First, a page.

This has got all the makings of a regular thing. On Friday night, the second annual BIG FUN FESTIVAL OF SOUND -- a showcase of local and regional musical talent -- lifts off at the Met. The festival is the brainchild of Don Goodwin and his band mates from the Spokane-Seattle transplant psycho-funk outfit, BeeCraft. And aside from all the cool sounds (courtesy of BeeCraft, Soup of the Day and Paul Brasch), the event also seeks to benefit the community. A portion of the show's proceeds will be passed on to a couple of worthy local music organizations, namely, the Spokane Youth Symphony and the Spokane Jazz Society's Youth Outreach Program, which provides kids from low-income families with tickets to local orchestral and jazz concerts.
"We do this for a couple of different reasons," says Goodwin. "But the important one really is that we want to raise money for youth music organizations in Spokane. Three of us in BeeCraft were in the Spokane Youth Symphony when we were young, so it's definitely appropriate for us to be helping them with this."
Opening the show will be local singer/songwriter Paul Brasch, with his authentic delta blues guitar and vocal stylings and the funky, groove-based Soup of the Day.
Headlining band BeeCraft is riding high these days on the strength of its most recent album, a seven-track funk rock fusion opus, Dark Matter. The group is comprised of Goodwin on piano, keyboards and vocals, his brother Scott on drums, Sabu Miyata on bass, Jamie Zyskowski on guitar and vocals and Bob Rees on percussion.
"We've been playing a lot of fun shows lately," reports Goodwin. "And we're already working on our next album."
The evening's big fun will also feature special guests DJ Discophile of Rebel Alliance Productions (based in Coeur d'Alene) and rapper/Master of Ceremonies, Isamu Jordan.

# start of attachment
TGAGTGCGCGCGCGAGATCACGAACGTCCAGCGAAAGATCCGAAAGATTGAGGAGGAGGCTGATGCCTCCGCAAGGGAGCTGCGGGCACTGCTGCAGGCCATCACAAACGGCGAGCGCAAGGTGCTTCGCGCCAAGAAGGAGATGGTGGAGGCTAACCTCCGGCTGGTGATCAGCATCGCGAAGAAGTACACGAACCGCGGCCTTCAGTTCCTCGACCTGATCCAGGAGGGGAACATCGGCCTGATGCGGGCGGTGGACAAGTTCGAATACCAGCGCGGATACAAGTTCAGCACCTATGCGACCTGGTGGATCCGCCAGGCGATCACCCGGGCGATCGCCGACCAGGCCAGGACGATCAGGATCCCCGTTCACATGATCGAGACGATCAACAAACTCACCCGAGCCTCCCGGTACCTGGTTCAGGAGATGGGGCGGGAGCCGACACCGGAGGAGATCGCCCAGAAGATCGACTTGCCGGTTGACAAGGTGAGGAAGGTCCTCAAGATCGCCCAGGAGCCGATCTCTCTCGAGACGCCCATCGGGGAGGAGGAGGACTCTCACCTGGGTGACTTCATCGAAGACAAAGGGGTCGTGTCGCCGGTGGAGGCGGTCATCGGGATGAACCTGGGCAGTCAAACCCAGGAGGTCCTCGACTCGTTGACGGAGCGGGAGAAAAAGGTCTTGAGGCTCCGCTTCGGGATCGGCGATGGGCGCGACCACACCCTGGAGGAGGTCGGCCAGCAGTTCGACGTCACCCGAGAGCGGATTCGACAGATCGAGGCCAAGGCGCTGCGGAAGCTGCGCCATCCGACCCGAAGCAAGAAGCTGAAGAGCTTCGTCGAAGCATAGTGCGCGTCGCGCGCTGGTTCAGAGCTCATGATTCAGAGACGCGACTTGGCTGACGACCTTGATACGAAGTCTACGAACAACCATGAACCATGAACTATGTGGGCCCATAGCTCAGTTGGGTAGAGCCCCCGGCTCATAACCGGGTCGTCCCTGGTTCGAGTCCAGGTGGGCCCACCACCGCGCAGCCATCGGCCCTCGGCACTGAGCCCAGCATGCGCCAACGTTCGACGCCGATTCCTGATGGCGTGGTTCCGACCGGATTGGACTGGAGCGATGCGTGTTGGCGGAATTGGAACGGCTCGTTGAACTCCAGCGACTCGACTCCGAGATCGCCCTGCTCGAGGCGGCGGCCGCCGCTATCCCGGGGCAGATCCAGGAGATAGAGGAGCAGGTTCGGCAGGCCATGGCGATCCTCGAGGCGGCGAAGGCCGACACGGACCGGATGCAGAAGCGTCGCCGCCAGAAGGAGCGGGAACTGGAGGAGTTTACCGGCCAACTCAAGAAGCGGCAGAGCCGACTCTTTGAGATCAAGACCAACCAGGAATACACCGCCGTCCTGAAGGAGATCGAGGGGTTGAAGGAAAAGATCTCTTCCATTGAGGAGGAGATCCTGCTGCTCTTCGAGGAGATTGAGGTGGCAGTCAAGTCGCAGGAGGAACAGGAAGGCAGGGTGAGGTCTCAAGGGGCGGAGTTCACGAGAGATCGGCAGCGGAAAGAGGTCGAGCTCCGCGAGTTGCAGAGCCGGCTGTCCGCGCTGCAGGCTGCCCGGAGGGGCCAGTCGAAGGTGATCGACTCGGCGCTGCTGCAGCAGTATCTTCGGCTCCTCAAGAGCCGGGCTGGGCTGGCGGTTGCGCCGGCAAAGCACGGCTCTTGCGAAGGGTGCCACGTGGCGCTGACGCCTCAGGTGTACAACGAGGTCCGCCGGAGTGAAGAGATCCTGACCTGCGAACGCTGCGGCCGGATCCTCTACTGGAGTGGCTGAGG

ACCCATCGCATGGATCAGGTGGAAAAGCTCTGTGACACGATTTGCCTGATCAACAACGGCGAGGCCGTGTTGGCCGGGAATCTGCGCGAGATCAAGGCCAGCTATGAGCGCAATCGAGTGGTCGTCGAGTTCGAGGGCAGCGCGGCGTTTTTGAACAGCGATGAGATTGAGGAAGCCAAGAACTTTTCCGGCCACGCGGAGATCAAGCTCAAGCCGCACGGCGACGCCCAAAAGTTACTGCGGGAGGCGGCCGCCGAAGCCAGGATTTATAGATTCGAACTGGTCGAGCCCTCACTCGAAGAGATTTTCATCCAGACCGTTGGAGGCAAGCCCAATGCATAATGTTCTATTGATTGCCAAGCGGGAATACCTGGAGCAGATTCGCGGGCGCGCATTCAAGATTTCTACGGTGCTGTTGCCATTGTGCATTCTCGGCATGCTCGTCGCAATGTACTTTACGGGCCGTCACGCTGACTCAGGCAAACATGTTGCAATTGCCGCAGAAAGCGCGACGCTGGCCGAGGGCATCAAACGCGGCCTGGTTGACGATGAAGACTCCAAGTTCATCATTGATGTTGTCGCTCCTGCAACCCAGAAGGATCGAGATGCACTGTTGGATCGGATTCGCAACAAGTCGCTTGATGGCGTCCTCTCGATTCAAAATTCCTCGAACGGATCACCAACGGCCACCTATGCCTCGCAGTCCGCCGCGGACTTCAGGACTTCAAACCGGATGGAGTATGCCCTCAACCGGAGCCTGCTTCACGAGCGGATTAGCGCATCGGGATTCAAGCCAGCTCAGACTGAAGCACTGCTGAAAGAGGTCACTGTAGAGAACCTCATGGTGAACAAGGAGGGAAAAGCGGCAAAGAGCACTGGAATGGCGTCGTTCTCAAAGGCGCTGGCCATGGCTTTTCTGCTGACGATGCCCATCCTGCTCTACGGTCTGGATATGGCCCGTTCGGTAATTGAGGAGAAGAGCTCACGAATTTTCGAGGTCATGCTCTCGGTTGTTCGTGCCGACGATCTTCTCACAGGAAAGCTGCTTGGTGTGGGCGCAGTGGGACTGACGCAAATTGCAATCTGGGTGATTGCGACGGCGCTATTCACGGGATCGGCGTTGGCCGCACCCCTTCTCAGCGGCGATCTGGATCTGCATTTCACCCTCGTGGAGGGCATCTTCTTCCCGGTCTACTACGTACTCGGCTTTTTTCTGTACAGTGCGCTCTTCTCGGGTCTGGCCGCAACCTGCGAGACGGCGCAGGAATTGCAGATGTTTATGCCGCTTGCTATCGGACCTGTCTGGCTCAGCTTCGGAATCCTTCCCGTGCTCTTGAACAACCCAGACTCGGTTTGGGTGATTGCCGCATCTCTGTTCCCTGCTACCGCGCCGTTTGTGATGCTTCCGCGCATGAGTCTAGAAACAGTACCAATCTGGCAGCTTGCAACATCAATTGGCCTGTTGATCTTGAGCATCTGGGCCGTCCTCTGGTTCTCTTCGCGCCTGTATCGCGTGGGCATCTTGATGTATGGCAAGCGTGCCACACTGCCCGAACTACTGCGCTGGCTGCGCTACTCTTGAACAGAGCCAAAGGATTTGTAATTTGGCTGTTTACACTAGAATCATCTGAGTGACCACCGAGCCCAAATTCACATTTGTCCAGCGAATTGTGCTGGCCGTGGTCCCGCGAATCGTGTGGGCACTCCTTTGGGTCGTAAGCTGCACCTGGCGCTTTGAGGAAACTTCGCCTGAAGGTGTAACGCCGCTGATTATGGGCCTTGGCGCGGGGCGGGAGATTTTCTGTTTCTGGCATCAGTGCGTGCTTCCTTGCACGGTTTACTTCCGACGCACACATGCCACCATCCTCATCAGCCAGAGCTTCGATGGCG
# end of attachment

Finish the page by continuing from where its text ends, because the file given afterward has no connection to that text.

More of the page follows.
The Big Fun Festival of Sound with BeeCraft, Soup of the Day, Paul Brasch, DJ Discophile and Isamu Jordan is at the Met on Friday, Oct. 12, at 8 pm. Tickets: $10 advance; $12 at the door.
Femme Power -- Punk rock has always been the power tool of choice for the disenfranchised. And it's not hard to see why. It's relatively easy to master -- all it takes is an instrument, a little practice and a force of will -- and the execution of it can be extremely empowering. With it, you can cut through status quo, grind down wooly thinking and shape perceptions. Or at least kick up a lot of dust. But contrary to popular opinion, punk is not so much a rock subgenre as it is an attitude and a belief in self. Hate the current state of music/politics/TV/sexual attitudes/fashion/religion/frozen desserts? Well, grab a piece of wood, get busy and make some noise.
Formerly members of the pioneering Portland, Ore., queercore outfit, Team Dresch, THE BUTCHIES singer/guitarist Kaia Wilson and drummer Melissa York conceived their current project (with the help of bassist Alison Martlew) in 1997. Wilson co-founded her own record label (the Durham, N.C.-based Mr. Lady) and the band released its first album, Are We Not Femme? in 1998. The Butchies will headline an all-ages, all-female punk rock blowout supporting their new album, 3, featuring another North Carolina band, Erase Errata and Portland artist, Tami Hart at (fittingly enough) the Women's Club this Friday evening.
While their appearance onstage -- featuring matching suits or perhaps mechanic's coveralls -- flirts with and challenges traditional gender stereotypes, their songs are more often than not (the occasional rad feminist or lesbionic anthem aside) intensely emotional and straightforward ruminations on common themes: love, lust, alienation, heartbreak, hope. Add brisk tempos, catchy melodies and spare arrangements highlighted by fuzzy guitar and firm bass lines and you've got a recipe for thoughtful, sensitive and vibrant rock 'n' roll that neatly defies easy categorization.
Oh and did I mention that it's fun as well? Yeah, the Butchies are all that.
The Butchies perform with Erase Errata and Tami Hart at the Women's Club, 1428 W. 9th Ave., on Friday, Oct. 12, at 7:30 pm. Tickets: $5. Call: 838-5667.